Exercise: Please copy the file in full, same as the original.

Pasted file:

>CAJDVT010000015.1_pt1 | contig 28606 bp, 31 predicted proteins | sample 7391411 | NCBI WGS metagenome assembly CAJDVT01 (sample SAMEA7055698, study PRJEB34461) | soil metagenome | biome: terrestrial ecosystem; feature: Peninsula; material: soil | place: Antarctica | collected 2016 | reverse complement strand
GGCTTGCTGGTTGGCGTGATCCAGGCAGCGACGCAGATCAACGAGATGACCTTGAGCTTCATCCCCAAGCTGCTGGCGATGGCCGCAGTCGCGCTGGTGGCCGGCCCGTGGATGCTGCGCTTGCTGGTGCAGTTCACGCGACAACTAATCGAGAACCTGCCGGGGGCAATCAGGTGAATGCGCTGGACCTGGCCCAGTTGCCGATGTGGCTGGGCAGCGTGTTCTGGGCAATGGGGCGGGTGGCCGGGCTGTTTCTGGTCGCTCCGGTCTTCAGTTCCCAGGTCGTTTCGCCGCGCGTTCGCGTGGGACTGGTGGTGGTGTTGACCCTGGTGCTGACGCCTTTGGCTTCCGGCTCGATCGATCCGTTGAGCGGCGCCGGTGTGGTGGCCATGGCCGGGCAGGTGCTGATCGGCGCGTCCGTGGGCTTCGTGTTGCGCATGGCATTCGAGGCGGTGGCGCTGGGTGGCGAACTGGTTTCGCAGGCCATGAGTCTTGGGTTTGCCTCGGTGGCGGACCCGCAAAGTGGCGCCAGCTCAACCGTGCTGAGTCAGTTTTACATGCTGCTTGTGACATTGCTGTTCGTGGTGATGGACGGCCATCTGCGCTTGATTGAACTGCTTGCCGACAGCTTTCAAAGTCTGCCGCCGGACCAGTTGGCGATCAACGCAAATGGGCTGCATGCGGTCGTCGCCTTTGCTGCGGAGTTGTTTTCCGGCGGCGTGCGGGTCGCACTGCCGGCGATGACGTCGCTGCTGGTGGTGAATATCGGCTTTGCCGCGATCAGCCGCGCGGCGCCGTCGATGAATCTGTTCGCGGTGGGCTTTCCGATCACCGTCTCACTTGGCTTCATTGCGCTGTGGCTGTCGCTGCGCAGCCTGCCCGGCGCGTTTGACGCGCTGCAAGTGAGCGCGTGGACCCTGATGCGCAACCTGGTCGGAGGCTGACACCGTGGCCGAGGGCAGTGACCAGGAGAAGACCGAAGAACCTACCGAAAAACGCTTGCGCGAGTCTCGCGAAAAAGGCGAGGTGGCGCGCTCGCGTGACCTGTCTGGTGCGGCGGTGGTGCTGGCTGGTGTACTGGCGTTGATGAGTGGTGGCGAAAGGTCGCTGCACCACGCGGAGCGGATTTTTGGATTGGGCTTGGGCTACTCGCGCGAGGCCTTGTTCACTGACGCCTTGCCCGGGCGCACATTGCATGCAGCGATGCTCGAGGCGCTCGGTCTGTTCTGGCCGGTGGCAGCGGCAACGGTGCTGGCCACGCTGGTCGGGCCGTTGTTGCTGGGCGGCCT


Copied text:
>CAJDVT010000015.1_pt1 | contig 28606 bp, 31 predicted proteins | sample 7391411 | NCBI WGS metagenome assembly CAJDVT01 (sample SAMEA7055698, study PRJEB34461) | soil metagenome | biome: terrestrial ecosystem; feature: Peninsula; material: soil | place: Antarctica | collected 2016 | reverse complement strand
GGCTTGCTGGTTGGCGTGATCCAGGCAGCGACGCAGATCAACGAGATGACCTTGAGCTTCATCCCCAAGCTGCTGGCGATGGCCGCAGTCGCGCTGGTGGCCGGCCCGTGGATGCTGCGCTTGCTGGTGCAGTTCACGCGACAACTAATCGAGAACCTGCCGGGGGCAATCAGGTGAATGCGCTGGACCTGGCCCAGTTGCCGATGTGGCTGGGCAGCGTGTTCTGGGCAATGGGGCGGGTGGCCGGGCTGTTTCTGGTCGCTCCGGTCTTCAGTTCCCAGGTCGTTTCGCCGCGCGTTCGCGTGGGACTGGTGGTGGTGTTGACCCTGGTGCTGACGCCTTTGGCTTCCGGCTCGATCGATCCGTTGAGCGGCGCCGGTGTGGTGGCCATGGCCGGGCAGGTGCTGATCGGCGCGTCCGTGGGCTTCGTGTTGCGCATGGCATTCGAGGCGGTGGCGCTGGGTGGCGAACTGGTTTCGCAGGCCATGAGTCTTGGGTTTGCCTCGGTGGCGGACCCGCAAAGTGGCGCCAGCTCAACCGTGCTGAGTCAGTTTTACATGCTGCTTGTGACATTGCTGTTCGTGGTGATGGACGGCCATCTGCGCTTGATTGAACTGCTTGCCGACAGCTTTCAAAGTCTGCCGCCGGACCAGTTGGCGATCAACGCAAATGGGCTGCATGCGGTCGTCGCCTTTGCTGCGGAGTTGTTTTCCGGCGGCGTGCGGGTCGCACTGCCGGCGATGACGTCGCTGCTGGTGGTGAATATCGGCTTTGCCGCGATCAGCCGCGCGGCGCCGTCGATGAATCTGTTCGCGGTGGGCTTTCCGATCACCGTCTCACTTGGCTTCATTGCGCTGTGGCTGTCGCTGCGCAGCCTGCCCGGCGCGTTTGACGCGCTGCAAGTGAGCGCGTGGACCCTGATGCGCAACCTGGTCGGAGGCTGACACCGTGGCCGAGGGCAGTGACCAGGAGAAGACCGAAGAACCTACCGAAAAACGCTTGCGCGAGTCTCGCGAAAAAGGCGAGGTGGCGCGCTCGCGTGACCTGTCTGGTGCGGCGGTGGTGCTGGCTGGTGTACTGGCGTTGATGAGTGGTGGCGAAAGGTCGCTGCACCACGCGGAGCGGATTTTTGGATTGGGCTTGGGCTACTCGCGCGAGGCCTTGTTCACTGACGCCTTGCCCGGGCGCACATTGCATGCAGCGATGCTCGAGGCGCTCGGTCTGTTCTGGCCGGTGGCAGCGGCAACGGTGCTGGCCACGCTGGTCGGGCCGTTGTTGCTGGGCGGCCT